PR in a PC World

Between Donald Trump and Starbucks’ red cups, the discussion around political correctness and its impact on image may never have been so heated. Just as the contingent of people pushing for communications to be more sensitive or more politically correct gets stronger, so too is the contingent of people who are fed up with that notion and believe that communication needs to be more direct or blunt. Couple that with social media’s ability to make any opinion much louder than it otherwise would be and you get a really interesting PR question: In a world that is simultaneously hyper-sensitive and insensitive, how can companies communicate the right messages to earn public support for their brands?

1. Think before you speak. Thinking through your company’s brand platform – what defines you and sets you apart from others – is a critical first step to any customer outreach. Messaging is rarely just about black and white information. It involves tone, timing, delivery method, quantity and quality. Each component could be impacted by your company’s brand platform, and without referencing that while creating your message you can miss the mark. Inconsistent communication, promises that can’t be fulfilled, unintended meanings, or, worse yet, false information can result.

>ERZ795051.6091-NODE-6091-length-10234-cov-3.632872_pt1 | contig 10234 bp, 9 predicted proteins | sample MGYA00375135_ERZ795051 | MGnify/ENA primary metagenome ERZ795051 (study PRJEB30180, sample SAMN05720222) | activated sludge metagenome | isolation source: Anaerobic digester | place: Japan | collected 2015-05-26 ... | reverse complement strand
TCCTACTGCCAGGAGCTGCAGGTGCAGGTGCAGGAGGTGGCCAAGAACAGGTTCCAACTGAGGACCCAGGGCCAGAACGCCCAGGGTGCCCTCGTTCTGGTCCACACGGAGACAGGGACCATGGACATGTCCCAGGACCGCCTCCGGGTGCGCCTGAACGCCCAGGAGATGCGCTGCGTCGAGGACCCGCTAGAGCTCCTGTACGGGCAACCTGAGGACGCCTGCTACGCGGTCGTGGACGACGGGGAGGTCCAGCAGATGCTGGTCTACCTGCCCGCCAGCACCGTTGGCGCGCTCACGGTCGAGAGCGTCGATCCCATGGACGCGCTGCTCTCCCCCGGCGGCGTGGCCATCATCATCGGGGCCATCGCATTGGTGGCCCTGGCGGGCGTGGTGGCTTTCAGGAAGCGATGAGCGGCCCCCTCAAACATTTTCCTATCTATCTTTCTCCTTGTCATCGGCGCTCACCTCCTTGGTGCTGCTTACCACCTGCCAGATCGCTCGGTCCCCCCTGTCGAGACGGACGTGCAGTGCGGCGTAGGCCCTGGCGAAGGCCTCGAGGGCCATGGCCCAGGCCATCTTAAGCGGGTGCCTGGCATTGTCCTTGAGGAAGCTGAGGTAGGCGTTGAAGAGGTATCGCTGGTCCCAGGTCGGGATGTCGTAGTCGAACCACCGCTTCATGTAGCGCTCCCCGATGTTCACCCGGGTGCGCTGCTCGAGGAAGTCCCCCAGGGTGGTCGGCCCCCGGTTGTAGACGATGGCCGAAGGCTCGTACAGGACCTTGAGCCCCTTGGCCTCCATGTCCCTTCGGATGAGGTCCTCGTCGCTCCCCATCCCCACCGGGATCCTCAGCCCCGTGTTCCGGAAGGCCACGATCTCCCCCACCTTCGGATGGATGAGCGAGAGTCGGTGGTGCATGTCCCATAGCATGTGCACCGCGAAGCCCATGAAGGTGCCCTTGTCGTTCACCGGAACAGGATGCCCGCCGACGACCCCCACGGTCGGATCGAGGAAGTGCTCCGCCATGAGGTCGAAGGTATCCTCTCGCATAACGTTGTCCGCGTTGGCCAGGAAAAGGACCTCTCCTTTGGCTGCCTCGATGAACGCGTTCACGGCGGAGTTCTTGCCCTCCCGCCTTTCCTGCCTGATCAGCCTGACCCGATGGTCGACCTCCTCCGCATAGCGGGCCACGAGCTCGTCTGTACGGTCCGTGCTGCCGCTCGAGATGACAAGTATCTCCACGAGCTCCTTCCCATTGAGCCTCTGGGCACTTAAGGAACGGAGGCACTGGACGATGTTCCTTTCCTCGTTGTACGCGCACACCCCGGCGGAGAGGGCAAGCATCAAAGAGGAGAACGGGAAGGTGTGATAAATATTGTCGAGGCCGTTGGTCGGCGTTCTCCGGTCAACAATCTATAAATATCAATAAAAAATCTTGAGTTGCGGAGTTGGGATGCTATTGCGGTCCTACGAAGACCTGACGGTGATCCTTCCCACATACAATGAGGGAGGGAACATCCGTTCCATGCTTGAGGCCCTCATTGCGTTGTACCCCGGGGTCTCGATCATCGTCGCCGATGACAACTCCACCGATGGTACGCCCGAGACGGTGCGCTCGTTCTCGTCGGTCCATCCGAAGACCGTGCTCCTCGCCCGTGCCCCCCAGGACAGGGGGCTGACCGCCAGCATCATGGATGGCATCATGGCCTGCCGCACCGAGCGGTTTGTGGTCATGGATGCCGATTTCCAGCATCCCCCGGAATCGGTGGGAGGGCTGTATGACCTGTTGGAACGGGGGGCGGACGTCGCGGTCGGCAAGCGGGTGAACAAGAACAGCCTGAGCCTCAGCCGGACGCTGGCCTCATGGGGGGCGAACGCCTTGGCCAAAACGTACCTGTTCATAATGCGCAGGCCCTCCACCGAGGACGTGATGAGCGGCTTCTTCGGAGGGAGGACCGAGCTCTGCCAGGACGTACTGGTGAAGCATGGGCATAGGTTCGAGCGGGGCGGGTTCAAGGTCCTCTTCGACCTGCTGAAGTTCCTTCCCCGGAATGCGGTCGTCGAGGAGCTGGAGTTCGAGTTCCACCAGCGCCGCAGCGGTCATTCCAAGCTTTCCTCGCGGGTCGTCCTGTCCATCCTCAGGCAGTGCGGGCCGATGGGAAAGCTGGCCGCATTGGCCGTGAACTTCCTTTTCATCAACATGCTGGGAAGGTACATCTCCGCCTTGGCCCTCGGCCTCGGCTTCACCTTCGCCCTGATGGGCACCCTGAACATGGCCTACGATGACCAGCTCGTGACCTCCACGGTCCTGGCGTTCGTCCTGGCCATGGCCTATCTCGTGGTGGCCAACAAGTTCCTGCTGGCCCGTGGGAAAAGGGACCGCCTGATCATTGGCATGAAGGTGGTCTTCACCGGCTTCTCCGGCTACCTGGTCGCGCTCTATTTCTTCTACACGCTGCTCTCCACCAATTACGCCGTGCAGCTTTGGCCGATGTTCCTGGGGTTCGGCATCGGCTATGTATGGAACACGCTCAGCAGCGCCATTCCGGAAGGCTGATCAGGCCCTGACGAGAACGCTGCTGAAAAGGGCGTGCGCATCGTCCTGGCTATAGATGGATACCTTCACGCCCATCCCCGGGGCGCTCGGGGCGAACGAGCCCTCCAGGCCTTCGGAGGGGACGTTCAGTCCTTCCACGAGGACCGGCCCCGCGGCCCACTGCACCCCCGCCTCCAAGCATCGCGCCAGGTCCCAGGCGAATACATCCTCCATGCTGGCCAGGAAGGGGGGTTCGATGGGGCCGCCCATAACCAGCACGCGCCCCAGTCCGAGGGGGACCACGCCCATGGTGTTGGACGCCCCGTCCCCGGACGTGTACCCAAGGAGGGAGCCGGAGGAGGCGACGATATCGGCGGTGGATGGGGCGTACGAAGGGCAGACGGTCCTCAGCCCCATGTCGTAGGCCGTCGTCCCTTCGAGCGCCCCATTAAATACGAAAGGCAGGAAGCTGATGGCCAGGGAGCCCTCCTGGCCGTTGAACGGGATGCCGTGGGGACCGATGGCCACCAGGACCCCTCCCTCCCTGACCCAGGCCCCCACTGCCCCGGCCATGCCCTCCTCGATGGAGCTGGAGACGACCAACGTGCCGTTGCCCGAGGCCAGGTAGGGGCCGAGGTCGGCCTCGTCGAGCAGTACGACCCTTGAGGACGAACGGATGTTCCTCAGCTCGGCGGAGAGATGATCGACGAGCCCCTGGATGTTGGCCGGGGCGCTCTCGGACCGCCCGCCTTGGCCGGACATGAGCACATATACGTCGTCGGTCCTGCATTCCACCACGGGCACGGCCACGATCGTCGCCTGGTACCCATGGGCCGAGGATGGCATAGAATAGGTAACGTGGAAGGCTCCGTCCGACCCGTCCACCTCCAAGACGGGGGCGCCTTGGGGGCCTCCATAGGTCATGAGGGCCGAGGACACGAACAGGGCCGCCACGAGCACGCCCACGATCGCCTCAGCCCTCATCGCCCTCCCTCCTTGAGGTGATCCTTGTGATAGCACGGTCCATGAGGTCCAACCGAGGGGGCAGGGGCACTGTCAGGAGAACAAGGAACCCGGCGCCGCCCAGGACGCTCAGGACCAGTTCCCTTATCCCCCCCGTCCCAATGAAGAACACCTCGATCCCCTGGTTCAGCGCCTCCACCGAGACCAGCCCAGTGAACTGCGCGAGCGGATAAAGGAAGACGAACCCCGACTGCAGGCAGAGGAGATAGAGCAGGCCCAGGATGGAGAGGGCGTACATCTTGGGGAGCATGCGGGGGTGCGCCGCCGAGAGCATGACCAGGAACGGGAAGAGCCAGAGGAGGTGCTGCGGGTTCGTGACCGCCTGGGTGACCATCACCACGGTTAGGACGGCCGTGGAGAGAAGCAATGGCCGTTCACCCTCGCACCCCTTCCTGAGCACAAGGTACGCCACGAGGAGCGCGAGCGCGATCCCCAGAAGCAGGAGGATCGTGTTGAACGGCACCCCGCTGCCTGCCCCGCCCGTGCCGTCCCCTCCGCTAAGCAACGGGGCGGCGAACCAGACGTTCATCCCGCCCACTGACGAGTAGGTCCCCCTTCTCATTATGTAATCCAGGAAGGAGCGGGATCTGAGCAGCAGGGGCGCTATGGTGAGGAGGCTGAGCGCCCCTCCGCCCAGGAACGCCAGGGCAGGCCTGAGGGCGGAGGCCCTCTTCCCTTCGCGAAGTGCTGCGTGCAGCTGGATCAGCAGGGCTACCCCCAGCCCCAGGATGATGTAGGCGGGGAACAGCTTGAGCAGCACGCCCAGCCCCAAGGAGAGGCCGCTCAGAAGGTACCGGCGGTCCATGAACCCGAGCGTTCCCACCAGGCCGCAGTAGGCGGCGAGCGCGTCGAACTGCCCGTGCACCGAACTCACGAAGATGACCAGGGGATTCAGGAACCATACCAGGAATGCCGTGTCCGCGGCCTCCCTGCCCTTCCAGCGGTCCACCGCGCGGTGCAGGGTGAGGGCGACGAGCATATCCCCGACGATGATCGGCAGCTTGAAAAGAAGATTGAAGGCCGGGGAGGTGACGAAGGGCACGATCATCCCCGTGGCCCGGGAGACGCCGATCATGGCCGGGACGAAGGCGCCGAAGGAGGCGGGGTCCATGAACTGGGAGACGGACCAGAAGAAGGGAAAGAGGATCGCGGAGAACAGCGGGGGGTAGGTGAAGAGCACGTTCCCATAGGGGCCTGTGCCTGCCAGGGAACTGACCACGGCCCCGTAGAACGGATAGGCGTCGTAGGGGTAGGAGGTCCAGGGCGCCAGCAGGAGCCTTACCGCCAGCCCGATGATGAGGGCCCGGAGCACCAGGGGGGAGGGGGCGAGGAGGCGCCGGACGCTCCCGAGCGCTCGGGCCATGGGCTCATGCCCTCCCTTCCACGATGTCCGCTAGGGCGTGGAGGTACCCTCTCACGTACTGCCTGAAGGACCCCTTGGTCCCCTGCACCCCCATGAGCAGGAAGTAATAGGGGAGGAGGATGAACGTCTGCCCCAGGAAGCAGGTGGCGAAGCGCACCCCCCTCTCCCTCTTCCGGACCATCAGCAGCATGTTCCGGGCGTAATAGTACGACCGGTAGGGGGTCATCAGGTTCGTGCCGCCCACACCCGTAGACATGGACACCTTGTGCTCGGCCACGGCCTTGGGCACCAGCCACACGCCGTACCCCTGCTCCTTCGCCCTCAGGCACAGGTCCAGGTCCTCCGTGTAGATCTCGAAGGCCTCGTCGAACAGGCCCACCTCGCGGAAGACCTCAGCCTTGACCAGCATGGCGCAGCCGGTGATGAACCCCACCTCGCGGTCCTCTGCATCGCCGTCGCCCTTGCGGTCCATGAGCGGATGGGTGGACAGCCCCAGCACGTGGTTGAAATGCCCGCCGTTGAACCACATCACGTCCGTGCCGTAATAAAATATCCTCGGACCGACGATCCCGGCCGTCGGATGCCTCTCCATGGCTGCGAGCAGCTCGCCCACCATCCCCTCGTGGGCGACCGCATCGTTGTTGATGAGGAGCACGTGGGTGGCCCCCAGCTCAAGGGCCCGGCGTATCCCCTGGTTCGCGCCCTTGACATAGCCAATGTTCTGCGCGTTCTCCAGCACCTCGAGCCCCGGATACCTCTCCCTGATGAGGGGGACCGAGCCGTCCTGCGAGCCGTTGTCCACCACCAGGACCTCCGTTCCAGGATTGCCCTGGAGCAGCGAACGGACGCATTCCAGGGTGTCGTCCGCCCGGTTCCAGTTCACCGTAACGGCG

2. Be proactive about reacting. Frankly, there will always be instances where communication backfires in some way. When that happens it is important to act quickly and thoughtfully to mitigate any negative reaction. In Starbucks’ situation earlier this fall, their new plain red cups were unveiled November 1. Controversial reaction really kicked in on November 5. Starbucks responded to the backlash with a statement on November 8, which outlined its rationale for the new design. (Read more at That swift response helped squelch additional negativity and moved the conversation forward more productively.

3. Lean on your faithful customer base. Word of mouth endorsements – whether literally or through social media – still reign. As your customer base builds, regularly reach out to those who are faithful to positively reinforce their commitment to your brand. Your appreciation for them will result in continued loyalty to you, which can mean spreading your brand message to family, friends, coworkers and more. Beyond the help they offer in the good times, these people will be your brand ambassadors if times are ever tough, coming to your company’s defense or offering positive reviews.

Navigating the world of political correctness versus blunt opinions can be daunting, but in the end it is the basic principles of communication that will help any company’s brand thrive. Remaining professional, thoughtful and purposeful are the keys to success.

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